Kahua is a continuation passing style (CPS) application framework and server. It is written using the Gauche implementation of Scheme. It has the advantage that you can use "continuations" easily, so you can solve the typical Web application's problem of process disconnection. It allows you to program declaratively by using S-expressions as a fundamental data type, you can use Kahua's Object Database to persist data, and you can modify the function being run, supporting incremental development.
Scsh is a systems-programming environment for POSIX systems and Win32, embedded in the Scheme programming language. It includes a high-level process notation for writing shell-script like programs, with pipelines and redirections. Scsh additionally provides low-level access to POSIX primitives, plus important non-POSIX extensions such as sockets. Scsh is implemented on top of Scheme48, a portable bytecode implementation of Scheme. A number of user-contributed extensions are available, including an extensible HTTP and FTP server, a socket-level PostgreSQL interface, a programmable text formatting language, and a Postscript generation language.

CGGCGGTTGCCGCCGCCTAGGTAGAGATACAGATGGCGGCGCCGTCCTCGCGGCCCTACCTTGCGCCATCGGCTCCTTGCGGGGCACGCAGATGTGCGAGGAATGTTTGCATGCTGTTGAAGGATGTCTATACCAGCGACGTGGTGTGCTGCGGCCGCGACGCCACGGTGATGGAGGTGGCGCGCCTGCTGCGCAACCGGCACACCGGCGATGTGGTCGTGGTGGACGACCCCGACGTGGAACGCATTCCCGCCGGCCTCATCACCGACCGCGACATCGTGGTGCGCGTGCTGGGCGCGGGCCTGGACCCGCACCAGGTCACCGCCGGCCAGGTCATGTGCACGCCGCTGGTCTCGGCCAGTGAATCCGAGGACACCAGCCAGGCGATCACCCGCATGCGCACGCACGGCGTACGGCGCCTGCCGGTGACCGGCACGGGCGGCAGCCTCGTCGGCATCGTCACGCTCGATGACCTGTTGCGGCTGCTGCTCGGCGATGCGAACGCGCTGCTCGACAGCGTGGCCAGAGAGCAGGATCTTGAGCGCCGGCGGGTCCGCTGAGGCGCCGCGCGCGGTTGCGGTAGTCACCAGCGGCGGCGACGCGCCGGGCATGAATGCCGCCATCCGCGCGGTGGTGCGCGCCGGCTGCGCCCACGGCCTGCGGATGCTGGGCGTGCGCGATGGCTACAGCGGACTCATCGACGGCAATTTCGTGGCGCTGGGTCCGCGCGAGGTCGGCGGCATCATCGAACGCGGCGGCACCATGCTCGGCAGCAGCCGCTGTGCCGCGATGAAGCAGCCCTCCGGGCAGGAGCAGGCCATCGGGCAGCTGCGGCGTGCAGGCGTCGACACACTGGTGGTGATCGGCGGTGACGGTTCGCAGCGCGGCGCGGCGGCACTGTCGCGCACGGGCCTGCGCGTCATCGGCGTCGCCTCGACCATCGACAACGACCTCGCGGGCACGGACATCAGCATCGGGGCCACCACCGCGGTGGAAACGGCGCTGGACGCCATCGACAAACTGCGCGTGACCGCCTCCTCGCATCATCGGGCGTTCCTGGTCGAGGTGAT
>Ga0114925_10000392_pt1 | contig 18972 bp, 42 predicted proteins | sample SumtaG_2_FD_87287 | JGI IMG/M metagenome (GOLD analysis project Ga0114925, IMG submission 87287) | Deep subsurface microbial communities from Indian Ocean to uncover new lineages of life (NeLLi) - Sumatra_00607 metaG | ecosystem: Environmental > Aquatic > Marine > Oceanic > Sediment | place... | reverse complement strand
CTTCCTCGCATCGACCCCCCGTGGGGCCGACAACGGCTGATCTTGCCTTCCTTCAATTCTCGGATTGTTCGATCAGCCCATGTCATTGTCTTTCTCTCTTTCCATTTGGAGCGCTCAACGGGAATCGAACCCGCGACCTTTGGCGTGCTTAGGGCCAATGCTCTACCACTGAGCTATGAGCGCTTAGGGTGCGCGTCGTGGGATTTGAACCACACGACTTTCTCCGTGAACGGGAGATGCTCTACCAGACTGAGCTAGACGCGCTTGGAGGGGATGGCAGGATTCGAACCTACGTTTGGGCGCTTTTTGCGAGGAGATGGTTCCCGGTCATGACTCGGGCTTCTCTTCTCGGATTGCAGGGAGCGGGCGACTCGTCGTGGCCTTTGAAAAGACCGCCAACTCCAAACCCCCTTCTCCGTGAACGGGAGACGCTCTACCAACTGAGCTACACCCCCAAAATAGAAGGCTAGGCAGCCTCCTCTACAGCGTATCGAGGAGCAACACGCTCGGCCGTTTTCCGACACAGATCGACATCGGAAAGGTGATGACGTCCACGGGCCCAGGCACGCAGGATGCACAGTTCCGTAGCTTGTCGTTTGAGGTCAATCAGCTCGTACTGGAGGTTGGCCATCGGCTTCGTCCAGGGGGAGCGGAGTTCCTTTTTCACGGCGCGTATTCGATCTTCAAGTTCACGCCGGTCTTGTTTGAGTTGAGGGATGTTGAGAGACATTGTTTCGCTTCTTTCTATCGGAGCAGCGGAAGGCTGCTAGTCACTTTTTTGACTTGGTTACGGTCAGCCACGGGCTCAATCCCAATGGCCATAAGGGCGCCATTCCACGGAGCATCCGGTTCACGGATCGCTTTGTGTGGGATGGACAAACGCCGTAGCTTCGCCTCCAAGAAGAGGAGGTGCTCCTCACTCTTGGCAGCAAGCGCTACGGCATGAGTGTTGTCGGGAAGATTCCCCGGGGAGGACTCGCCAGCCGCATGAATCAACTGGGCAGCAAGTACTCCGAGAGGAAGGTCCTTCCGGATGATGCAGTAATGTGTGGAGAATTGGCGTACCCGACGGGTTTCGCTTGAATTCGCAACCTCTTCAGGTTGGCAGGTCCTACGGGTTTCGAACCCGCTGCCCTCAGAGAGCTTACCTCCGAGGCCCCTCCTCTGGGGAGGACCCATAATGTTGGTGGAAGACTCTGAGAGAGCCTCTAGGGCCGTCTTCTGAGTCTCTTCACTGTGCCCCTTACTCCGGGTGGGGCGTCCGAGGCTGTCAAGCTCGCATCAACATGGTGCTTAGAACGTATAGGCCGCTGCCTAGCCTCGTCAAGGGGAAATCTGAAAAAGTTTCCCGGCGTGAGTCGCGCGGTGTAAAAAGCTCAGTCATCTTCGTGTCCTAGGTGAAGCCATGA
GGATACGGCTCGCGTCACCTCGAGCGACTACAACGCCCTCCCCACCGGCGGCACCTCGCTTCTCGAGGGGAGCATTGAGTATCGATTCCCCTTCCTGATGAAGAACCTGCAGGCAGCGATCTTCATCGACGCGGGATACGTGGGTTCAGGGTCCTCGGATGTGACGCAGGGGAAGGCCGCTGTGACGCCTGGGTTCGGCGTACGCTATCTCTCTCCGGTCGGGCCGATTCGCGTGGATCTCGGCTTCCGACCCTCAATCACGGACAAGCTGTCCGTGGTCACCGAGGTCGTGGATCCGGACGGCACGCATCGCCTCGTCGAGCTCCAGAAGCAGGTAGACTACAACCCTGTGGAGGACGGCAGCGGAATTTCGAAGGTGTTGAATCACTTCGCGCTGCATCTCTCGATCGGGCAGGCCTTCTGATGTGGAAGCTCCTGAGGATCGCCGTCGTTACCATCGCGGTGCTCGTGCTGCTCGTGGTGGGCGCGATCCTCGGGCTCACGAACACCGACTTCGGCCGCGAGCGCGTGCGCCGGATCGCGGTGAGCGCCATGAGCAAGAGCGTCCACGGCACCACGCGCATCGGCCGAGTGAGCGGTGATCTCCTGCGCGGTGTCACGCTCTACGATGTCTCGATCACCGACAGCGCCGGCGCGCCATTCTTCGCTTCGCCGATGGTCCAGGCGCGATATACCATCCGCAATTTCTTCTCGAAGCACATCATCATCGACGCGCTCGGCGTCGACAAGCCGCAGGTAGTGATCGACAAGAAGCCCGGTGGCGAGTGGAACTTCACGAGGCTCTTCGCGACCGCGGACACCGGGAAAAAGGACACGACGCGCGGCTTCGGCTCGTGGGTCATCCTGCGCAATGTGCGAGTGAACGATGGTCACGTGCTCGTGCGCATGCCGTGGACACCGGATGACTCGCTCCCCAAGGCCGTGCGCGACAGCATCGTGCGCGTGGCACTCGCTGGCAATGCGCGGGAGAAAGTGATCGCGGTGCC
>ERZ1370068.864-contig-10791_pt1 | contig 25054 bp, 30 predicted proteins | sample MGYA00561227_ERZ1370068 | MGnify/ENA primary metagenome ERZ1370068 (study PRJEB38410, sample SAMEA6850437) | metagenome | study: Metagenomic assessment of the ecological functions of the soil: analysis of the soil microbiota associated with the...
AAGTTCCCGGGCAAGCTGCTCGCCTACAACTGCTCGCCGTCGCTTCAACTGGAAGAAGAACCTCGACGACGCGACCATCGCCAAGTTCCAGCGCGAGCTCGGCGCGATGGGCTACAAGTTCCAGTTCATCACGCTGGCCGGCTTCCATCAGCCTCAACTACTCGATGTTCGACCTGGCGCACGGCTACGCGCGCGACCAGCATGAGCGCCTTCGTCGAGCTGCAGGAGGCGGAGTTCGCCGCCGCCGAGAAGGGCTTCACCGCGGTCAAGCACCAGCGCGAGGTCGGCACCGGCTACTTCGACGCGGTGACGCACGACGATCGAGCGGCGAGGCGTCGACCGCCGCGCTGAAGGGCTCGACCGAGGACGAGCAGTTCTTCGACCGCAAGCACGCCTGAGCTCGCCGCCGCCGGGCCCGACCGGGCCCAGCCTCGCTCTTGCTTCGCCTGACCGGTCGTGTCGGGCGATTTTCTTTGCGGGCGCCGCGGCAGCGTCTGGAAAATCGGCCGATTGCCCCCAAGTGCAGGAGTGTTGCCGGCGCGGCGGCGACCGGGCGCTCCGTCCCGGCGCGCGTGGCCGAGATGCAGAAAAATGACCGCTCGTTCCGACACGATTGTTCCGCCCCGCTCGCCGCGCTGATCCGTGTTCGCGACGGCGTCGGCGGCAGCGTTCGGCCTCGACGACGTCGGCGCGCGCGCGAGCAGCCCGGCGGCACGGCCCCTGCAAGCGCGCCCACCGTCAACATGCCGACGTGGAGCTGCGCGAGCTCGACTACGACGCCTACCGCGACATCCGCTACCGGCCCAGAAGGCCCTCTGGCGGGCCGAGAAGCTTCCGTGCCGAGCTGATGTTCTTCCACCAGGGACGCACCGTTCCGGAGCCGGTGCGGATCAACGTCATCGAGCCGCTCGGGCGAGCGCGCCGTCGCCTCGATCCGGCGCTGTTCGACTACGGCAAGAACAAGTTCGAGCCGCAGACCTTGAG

The Kawa Scheme System is a full Scheme implementation, completely written in Java. Scheme functions and files are automatically compiled into Java byte-codes. Kawa does some optimizations, and the compiled code runs at a reasonable speed. It provides the usual read-eval-print loop, as well as batch modes. The Kawa compilation framework is also useful for implementing other languages on top of JVM. There is active development of XQuery (the XML query language), and less active development of Emacs Lisp, Common Lisp, and EcmaScript.